ESTABLISHING ENTITLEMENT UNDER 20 C.F.R. PART 718
G. LENGTH OF COAL MINE EMPLOYMENT: Section 718.301
In determining the length of coal mine employment pursuant to Part 718, a year is defined as a period or periods of one year of regular employment in or around an employer's coal mine. Tackett v. Cargo Mining Co., 12 BLR 1-11, 1-13 (1988). The administrative law judge should first determine the beginning and ending dates of the miner's coal mine employment. If the administrative law judge determines that the employment was "regular," then the entire period between the beginning and ending dates may be counted. If not "regularly" employed by the putative responsible operator, then the administrative law judge must total the periods of coal mine employment and determine the aggregate amount of coal mine employment, discussing all relevant evidence. Tackett at 1-13, n.2 citing Dawson v. Old Ben Coal Co., 11 BLR 1-58 (1988)(en banc).
To constitute "regular employment," the miner must have worked for that operator for at least 125 days during that 365 day period. Director, OWCP v. Gardner, 882 F.2d 67, 13 BLR 2-1 (3d Cir. 1989). See also Falcon Coal Co. v. Clemons, 873 F.2d 916, 12 BLR 2-271 (6th Cir. 1989). Part-time employment or employment that is not year-round must be prorated. Frost v. Director, OWCP, 821 F.2d 649 (6th Cir. 1987). For further information regarding the issue of the length of coal mine employment, see Part II.F. of the Desk Book.
Although the regulations at Part 718 were inapplicable to this Part 727 case, Section 718.301(b) could still be used to determine length of coal mine employment since it provides a reasonable method of calculation and no specific method was provided in Part 727. Merritt v. Morrison-Knudsen Co., 9 BLR 1-170 (1986).
Partial working days could not be discounted since Section 718.301(b) provides that a working day includes any partial day in which a miner received pay. Griffith v. Director, OWCP, 12 BLR 2-185 (1989).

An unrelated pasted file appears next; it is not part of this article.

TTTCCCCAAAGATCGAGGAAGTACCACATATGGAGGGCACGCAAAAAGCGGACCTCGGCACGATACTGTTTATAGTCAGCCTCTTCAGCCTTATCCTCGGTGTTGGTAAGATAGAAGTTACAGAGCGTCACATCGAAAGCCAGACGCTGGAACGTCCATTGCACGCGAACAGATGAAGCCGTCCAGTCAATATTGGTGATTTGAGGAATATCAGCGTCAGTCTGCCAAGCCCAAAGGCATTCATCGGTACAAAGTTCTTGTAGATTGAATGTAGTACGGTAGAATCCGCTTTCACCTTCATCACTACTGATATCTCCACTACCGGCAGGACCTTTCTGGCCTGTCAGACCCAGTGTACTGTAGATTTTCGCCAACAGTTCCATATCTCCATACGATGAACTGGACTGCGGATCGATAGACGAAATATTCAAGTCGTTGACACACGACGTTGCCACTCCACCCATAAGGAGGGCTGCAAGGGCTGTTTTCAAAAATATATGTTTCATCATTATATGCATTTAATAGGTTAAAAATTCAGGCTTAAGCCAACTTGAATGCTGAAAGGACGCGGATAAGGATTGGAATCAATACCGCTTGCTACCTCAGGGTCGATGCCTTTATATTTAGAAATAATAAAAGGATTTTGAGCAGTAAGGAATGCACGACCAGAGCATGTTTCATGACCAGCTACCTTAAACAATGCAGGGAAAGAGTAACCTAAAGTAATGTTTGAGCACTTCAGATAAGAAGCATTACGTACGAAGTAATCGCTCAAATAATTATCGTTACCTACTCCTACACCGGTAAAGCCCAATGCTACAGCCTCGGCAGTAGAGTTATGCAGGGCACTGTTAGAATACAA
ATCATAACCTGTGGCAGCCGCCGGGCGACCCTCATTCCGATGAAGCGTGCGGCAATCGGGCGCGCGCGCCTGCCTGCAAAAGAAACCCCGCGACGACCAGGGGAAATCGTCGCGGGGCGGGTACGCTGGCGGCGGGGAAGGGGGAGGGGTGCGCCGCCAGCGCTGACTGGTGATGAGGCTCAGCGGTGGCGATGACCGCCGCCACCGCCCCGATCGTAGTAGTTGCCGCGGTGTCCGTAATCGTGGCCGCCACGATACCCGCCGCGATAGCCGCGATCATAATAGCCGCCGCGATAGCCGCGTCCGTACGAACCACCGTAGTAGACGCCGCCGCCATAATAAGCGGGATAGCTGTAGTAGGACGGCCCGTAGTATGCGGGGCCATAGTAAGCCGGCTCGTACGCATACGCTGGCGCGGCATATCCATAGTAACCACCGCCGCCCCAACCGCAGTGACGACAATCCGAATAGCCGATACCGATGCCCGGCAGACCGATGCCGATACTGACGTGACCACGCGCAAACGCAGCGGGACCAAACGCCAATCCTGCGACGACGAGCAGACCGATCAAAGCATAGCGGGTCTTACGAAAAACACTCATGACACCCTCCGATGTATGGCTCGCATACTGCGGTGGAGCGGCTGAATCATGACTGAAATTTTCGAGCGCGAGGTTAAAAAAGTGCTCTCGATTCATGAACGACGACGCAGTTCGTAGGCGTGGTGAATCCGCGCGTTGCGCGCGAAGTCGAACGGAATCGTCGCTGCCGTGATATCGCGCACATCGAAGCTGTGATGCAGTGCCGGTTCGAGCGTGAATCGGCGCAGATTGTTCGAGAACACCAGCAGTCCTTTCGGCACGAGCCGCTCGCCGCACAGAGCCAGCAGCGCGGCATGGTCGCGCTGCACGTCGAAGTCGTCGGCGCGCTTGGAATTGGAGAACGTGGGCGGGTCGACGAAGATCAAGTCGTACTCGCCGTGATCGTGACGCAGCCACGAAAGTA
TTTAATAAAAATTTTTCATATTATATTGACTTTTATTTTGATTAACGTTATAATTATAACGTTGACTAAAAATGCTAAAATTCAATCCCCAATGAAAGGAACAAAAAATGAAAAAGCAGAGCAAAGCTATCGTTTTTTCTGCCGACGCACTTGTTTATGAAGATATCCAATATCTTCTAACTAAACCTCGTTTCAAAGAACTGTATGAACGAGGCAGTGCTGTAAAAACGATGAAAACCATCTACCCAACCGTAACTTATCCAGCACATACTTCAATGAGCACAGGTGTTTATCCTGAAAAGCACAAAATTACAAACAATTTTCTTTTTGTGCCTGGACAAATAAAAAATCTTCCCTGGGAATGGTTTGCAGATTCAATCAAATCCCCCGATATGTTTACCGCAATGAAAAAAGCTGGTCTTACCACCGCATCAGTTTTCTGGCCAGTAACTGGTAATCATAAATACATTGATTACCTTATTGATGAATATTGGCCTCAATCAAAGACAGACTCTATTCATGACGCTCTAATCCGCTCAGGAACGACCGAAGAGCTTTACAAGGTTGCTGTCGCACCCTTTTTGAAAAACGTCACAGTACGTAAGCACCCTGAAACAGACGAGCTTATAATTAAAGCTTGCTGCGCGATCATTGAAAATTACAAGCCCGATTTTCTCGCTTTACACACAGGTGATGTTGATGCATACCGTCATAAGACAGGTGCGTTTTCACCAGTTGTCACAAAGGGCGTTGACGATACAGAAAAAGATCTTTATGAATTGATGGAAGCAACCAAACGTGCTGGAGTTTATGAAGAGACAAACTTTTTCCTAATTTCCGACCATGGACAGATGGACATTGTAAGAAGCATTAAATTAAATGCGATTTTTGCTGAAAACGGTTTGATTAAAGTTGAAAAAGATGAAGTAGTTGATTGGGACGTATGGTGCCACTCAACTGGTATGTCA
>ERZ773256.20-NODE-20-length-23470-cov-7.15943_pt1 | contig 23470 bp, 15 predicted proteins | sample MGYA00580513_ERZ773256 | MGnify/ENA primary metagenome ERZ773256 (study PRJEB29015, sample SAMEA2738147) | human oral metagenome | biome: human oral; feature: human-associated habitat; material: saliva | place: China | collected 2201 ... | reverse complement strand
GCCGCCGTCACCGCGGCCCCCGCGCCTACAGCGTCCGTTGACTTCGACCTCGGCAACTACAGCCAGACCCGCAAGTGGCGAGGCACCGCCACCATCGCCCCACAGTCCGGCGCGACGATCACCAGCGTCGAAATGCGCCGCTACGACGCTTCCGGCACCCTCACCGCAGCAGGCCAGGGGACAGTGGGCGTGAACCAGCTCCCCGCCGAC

Noting that Sections 718.301 and 725.493 should be consistently construed based upon their almost identical language, the majority held that the 125 day rule set out at 20 C.F.R. §718.301 has no applicability unless an administrative law judge initially determines that the miner has established a calendar year of coal mine employment. The majority noted its disagreement with the decisions of the Seventh and Eighth Circuits in Landes v. Director, OWCP, 997 F.2d 1192, 17 BLR 2-172 (7th Cir. 1993) and Yauk v. Director, OWCP, 912 F.2d 192, 12 BLR 2-339 (8th Cir. 1989). In Landes and Yauk, these Courts held that the 125 day rule requires that a miner who establishes at least 125 working days of coal mine employment in a calendar year be credited with one year of coal mine employment. Consequently, except in those cases arising within the jurisdiction of the Seventh and Eighth Circuits, the majority declined to hold that the 125 day rule set out at 20 C.F.R. §718.301(b) mandates that a miner who establishes at least 125 working days of coal mine employment in a calendar year be credited with one year of coal mine employment. Judge McGranery dissented, stating that the fundamental flaw in the majority's analysis is the assumption that 20 C.F.R. §718.301 and 20 C.F.R. §725.493 must be construed in the same way despite differences in purpose and in language. In accordance with the decisions from the Seventh and Eighth Circuits, Judge McGranery would hold that the 125 day rule requires that a miner who establishes at least 125 working days of coal mine employment in a calendar year be credited with one year of coal mine employment. Croucher v. Director, OWCP, 20 BLR 1-67 (1996)(en banc)(McGranery, J., dissenting).
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